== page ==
The United States has always adopted double standards on human rights issues. It frequently exerts pressure on other countries to invite the UN special rapporteur to exam and report on the status of their human rights status, but itself has never done so. The United States requests others to obey the UN norms that allow special rapporteurs to visit any place and talk with any one without interference or surveillance, but itself has rejected such norms and has turned down the request for a joint visit to the military base at Guantanamo Bay from several special rapporteurs.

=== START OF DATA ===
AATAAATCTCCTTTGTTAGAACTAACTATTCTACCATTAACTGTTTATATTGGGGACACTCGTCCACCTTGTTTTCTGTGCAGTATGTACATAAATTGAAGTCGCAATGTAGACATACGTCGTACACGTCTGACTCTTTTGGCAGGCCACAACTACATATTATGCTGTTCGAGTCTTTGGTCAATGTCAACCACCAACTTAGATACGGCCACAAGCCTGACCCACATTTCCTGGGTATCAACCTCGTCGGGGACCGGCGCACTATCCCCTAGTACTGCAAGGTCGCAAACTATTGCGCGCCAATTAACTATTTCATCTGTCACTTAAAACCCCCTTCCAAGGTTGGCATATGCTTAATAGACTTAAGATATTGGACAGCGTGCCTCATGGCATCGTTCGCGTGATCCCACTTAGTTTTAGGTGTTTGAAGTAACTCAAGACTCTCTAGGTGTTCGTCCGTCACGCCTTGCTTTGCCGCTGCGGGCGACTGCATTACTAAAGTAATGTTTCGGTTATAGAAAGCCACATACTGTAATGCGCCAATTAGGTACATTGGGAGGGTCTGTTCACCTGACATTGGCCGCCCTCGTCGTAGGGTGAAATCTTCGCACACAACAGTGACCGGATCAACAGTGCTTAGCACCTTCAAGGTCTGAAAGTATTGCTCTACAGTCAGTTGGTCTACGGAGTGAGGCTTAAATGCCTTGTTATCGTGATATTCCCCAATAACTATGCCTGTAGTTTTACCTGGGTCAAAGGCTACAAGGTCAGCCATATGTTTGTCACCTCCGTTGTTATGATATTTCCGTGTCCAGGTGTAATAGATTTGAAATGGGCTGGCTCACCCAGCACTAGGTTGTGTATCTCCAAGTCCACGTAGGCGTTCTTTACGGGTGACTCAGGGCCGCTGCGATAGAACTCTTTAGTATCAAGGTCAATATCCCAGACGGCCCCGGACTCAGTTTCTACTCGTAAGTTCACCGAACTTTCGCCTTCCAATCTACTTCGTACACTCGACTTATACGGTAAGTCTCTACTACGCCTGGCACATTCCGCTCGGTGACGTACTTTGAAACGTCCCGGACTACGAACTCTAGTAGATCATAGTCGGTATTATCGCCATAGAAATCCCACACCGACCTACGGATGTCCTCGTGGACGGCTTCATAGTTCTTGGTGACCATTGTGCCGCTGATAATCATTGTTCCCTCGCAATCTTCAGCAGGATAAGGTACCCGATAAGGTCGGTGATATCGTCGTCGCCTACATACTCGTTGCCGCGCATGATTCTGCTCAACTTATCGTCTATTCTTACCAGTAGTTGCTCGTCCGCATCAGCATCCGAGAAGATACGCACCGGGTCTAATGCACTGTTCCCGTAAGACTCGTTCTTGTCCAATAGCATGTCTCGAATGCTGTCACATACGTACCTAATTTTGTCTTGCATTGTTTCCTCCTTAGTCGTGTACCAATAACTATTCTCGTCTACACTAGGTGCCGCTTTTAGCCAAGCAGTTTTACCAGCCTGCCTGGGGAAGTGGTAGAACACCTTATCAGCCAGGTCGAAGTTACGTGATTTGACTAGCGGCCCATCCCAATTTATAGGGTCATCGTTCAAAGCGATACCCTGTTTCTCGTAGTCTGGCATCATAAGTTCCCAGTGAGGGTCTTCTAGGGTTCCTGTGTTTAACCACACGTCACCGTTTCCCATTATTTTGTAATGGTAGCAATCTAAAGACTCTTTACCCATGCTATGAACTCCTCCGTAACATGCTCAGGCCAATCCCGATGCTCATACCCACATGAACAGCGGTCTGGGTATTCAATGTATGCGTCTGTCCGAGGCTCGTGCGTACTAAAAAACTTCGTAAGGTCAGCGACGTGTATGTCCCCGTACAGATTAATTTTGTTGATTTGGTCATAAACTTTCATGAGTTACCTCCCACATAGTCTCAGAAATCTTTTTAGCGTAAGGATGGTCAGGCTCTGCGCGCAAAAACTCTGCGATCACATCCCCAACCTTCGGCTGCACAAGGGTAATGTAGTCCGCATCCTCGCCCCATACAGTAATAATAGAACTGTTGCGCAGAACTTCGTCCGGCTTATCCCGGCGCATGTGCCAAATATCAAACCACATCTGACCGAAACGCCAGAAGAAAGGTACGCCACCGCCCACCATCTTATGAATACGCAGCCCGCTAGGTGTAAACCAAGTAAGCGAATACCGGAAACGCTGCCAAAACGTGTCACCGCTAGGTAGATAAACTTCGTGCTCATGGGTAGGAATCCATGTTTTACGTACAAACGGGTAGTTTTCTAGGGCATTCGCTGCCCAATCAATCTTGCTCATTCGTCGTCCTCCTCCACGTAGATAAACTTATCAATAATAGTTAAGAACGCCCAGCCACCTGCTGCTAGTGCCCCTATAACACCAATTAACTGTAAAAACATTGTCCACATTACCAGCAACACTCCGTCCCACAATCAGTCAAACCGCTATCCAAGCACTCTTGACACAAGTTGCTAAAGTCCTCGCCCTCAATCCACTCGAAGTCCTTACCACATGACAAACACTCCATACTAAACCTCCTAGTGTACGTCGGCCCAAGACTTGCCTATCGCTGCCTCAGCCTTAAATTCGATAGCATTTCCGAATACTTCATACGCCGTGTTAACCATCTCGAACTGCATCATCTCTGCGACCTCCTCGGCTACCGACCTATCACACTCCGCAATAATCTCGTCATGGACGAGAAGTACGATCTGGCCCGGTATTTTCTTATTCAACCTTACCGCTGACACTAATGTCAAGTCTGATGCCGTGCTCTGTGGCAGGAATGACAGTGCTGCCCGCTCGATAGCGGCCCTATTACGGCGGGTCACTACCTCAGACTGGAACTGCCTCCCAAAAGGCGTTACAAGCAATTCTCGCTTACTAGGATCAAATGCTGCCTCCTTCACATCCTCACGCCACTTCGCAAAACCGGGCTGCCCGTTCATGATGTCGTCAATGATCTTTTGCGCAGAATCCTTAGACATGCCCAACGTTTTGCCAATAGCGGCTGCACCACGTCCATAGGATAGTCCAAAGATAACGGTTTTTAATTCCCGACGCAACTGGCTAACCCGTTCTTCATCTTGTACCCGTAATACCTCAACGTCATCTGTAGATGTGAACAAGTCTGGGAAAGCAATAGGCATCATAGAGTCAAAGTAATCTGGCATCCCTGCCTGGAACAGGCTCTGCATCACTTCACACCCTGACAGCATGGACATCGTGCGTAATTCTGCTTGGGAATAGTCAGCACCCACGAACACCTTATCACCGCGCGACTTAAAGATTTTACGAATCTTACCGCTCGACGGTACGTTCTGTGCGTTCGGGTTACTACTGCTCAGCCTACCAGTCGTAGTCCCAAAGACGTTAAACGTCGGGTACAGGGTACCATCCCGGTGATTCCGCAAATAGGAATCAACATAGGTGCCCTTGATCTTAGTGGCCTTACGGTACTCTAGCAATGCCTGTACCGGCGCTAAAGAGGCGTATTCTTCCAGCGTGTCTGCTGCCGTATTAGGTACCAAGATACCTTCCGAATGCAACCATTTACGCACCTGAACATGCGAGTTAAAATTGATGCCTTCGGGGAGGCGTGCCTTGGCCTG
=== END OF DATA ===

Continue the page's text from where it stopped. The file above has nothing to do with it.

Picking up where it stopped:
The United States has to date refused to acknowledge the right to development as part of the human rights. Although it signed the International Convention on Economic, Social and Cultural Rights in 1977, the United States has not yet ratified the convention. The United States claims that it attaches importance to the protection of the rights of women and children, but it has not yet ratified the Convention on the Elimination of All Forms of Discrimination Against Women 27 years after signing on the convention. The United States is one of the seven U.N. members that have not ratified the convention. The United States has not yet ratified the Convention on the Rights of the Child 12 years after signing on it, though 193 countries have already done so. Since March 2007, the Convention on Rights of Disabled Persons has been open for signature and many countries adopt active attitude towards the convention. By the end of December 2007, 118 countries had signed the convention and seven ratified it, but the US has not yet signed nor ratified it.